Oppenheimer : The Tragic Intellect / Charles Thorpe.
- Chicago : University of Chicago Press, 
1 online resource (446 p.)
- Oppenheimer, J. Robert, 1904-1967.
Physicists -- United States -- Biography.
Scientists -- Intellectual life -- 20th century.
Science -- Moral and ethical aspects.
Science and state -- United States.
Atomic bomb -- United States -- History.
- Electronic books.
- At a time when the Manhattan Project was synonymous with large-scale science, physicist J. Robert Oppenheimer (1904–67) represented the new sociocultural power of the American intellectual. Catapulted to fame as director of the Los Alamos atomic weapons laboratory, Oppenheimer occupied a key position in the compact between science and the state that developed out of World War II. By tracing the making—and unmaking—of Oppenheimer's wartime and postwar scientific identity, Charles Thorpe illustrates the struggles over the role of the scientist in relation to nuclear weapons, the state, and cultu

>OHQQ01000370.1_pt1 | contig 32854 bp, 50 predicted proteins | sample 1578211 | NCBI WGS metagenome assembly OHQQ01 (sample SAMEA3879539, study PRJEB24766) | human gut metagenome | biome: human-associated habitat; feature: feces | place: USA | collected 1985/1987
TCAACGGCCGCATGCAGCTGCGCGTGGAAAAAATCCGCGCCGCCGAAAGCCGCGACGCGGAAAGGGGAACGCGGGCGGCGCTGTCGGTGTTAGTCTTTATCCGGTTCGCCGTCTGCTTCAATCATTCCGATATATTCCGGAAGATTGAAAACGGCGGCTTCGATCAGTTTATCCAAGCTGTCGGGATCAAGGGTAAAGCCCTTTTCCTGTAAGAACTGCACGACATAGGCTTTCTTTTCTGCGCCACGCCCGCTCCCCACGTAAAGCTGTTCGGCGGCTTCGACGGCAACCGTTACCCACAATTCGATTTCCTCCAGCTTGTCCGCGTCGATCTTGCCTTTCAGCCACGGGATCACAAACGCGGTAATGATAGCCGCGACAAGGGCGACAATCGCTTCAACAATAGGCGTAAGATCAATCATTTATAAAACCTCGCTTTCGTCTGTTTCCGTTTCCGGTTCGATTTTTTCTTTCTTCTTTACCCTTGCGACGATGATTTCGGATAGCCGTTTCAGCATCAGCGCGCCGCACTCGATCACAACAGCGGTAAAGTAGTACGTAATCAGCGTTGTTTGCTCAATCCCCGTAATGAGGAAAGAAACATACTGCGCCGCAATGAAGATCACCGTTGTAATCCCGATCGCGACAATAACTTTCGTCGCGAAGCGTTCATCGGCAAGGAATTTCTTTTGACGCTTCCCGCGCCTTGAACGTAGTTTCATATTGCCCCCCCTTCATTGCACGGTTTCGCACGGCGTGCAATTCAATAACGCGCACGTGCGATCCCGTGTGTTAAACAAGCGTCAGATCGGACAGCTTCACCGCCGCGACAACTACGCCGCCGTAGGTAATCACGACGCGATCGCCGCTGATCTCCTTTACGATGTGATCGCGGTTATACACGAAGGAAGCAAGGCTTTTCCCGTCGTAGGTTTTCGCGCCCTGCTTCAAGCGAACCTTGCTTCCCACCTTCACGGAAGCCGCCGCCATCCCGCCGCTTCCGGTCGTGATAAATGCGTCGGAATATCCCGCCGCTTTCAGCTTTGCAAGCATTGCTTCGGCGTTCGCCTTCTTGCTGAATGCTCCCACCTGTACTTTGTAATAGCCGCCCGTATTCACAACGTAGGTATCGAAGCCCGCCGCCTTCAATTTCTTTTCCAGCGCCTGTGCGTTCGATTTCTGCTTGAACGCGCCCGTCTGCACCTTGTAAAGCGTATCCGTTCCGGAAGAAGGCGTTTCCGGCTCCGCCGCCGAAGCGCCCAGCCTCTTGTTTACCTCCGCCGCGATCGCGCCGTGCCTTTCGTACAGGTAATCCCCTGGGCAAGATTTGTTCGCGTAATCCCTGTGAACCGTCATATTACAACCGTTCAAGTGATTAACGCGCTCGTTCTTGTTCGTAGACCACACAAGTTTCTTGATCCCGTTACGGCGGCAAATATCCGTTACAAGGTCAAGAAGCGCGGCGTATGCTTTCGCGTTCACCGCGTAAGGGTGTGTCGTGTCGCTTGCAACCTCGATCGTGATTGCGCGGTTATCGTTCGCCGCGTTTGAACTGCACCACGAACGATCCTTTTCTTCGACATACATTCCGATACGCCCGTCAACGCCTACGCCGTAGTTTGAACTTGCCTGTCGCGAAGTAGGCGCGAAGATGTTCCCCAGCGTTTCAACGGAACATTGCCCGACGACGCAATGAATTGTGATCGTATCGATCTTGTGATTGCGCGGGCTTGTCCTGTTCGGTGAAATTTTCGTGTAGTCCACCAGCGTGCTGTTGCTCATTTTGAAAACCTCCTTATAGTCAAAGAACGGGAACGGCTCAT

1. Introduction: Charisma, Self, and Sociological Biography
2. Struggling for Self
3. Confronting the World
4. King of the Hill
5. Against Time
6. Power and Vocation
7. "I Was an Idiot"
8. The Last Intellectual?
Appendix: Interviews by the Author
- Description based upon print version of record.
Includes bibliographical references (p. -396) and index.
Description based on online resource; title from PDF title page (publisher's Web site, viewed 24. Apr 2020)
- Publisher Number:
- 10.7208/9780226798486 doi
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